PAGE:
Leonard A. Freed, Rebecca L. Cann, & Karl Diller. (2009) Sexual dimorphism and the evolution of seasonal variation in sex allocation in the Hawaii akepa. Evolutionary Ecology Research, 731-757. info:/

  • October 1, 2009
  • 05:20 PM

How do we find those lost keys? The color of the environment doesn't seem to matter

by Dave Munger in Cognitive Daily

The other day, our car wouldn't start and Jim had to ask a neighbor over to help him jump-start it. There was much rushing in and out of the house looking for flashlights and other tools to help get the job done. After the neighbor left, Jim wanted to drive somewhere and couldn't find the keys. Clearly he had just had them because he was working on the car. Where could they be? We searched up and down throughout the house, but we couldn't find them and eventually had to use a spare set.

The nex........ Read more »

  • October 1, 2009
  • 04:05 PM

Empirical pacifism?

by Jeremy Yoder in Denim and Tweed

Slogger Charles Mudede points to a new epidemiological study on the effectiveness of carrying a gun for self defense [$-a]. Not only does packing heat fail to help in the event of an armed robbery,... individuals in possession of a gun were 4.46 (P That's right, carrying a gun increases the odds that you'll be shot by an armed assailant. It also increases the odds that you'll be shot fatally, by about 4.23 times. The authors interviewed 677 gun assault victims in Philadelphia, from between 2003 ........ Read more »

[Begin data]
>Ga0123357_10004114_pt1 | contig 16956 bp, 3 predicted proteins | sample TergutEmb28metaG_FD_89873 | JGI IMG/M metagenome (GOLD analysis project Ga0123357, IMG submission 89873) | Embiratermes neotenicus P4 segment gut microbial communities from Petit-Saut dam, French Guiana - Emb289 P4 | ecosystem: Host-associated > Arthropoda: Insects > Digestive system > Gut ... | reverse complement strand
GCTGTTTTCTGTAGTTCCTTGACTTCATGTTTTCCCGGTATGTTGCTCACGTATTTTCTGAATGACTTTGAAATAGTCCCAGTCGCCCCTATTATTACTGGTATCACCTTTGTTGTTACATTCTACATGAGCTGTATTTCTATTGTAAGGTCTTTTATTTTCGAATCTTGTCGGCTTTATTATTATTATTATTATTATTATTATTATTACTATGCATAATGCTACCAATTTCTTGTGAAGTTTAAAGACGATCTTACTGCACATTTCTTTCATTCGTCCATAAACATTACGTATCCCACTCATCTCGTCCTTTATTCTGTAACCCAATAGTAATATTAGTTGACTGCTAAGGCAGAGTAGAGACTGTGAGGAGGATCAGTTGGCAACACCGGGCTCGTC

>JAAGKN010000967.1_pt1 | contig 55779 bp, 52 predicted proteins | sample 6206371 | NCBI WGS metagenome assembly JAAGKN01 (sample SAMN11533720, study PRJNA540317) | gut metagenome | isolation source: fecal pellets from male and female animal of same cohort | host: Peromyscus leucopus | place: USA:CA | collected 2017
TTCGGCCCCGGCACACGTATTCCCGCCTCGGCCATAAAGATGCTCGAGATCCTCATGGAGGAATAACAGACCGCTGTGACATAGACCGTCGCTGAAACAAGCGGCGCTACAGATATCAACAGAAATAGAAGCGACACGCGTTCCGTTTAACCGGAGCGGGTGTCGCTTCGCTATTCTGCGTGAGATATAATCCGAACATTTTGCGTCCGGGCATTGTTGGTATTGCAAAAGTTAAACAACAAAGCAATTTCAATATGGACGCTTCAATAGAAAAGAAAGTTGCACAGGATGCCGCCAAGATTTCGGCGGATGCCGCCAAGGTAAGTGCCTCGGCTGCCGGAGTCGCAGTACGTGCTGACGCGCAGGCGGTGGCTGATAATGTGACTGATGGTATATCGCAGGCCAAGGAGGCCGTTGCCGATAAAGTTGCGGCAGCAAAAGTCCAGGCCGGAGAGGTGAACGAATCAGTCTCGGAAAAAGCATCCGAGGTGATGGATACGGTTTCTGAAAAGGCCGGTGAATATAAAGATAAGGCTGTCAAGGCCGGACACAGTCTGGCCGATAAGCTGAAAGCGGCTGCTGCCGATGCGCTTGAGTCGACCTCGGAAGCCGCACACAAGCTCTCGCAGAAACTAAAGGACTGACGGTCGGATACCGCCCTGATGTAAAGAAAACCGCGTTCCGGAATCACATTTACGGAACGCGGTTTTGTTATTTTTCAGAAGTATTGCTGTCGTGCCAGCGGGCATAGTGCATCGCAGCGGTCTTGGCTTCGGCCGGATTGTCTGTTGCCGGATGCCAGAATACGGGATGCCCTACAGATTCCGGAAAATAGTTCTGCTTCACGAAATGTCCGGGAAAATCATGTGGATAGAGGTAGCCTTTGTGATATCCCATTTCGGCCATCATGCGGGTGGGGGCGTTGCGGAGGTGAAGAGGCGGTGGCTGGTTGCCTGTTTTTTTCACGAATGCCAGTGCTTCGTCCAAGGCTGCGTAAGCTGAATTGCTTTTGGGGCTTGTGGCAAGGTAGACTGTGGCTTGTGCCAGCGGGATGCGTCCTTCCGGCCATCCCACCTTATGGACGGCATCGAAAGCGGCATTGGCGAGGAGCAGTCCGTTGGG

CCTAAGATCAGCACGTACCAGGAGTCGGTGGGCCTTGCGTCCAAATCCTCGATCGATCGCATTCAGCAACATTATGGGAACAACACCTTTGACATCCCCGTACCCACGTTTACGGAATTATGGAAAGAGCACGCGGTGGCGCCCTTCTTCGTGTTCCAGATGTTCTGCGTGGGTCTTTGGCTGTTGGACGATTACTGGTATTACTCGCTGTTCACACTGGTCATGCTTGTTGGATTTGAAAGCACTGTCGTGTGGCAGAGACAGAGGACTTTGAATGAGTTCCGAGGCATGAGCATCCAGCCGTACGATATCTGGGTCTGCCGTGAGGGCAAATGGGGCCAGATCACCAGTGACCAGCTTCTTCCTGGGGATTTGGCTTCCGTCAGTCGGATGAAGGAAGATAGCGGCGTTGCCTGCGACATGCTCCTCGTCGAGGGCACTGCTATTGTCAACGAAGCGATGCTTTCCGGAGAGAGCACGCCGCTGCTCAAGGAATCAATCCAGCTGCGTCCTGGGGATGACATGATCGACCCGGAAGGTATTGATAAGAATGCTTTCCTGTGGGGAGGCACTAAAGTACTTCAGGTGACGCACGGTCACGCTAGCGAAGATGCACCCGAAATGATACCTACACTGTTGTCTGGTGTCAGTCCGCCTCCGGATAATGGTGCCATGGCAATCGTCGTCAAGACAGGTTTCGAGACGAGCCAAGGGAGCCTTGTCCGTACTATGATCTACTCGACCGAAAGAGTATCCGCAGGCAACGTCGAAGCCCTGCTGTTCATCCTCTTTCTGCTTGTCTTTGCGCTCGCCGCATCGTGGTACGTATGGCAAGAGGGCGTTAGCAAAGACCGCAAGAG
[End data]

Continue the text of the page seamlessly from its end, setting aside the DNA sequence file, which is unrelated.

Branas, C., Richmond, T., Culhane, D., Ten Have, T., & Wiebe, D. (2009) Investigating the link between gun possession and gun assault. American Journal of Public Health. DOI: 10.2105/AJPH.2008.143099  

  • October 1, 2009
  • 04:03 PM

How to spot them in the wild: visual characteristics of religious v nonreligious

by Tom Rees in Epiphenom

There was a study in the New Scientist earlier this year linking what people look like with their personality (I blogged it a few weeks ago). It turned out that it was possible to spot the religious women in the sample from their faces alone.Now interpreting this was a little tricky, because the non-religious 'typical face' was smiling, and the religious one wasn't. Which suggests that, in the UK at least, you can spot religious people because they don't smile.But here's a new study, from the US........ Read more »

Naumann LP, Vazire S, Rentfrow PJ, & Gosling SD. (2009) Personality Judgments Based on Physical Appearance. Personality and social psychology bulletin. PMID: 19762717  

  • October 1, 2009
  • 04:00 PM

Zombie Botnet Denial

by David Bradley in Sciencetext

Denial of Service (DoS) and distributed Denial of Service (DDoS) attacks involve an attempt to make a computer resource unavailable to its intended users. This may simply be for malicious purposes as is often the case when big commercial or famous web sites, such as Amazon, Yahoo, and Google, undergo a DDoS attack.
However, it is [...]Post from: David Bradley's Sciencetext Tech TalkZombie Botnet Denial
... Read more »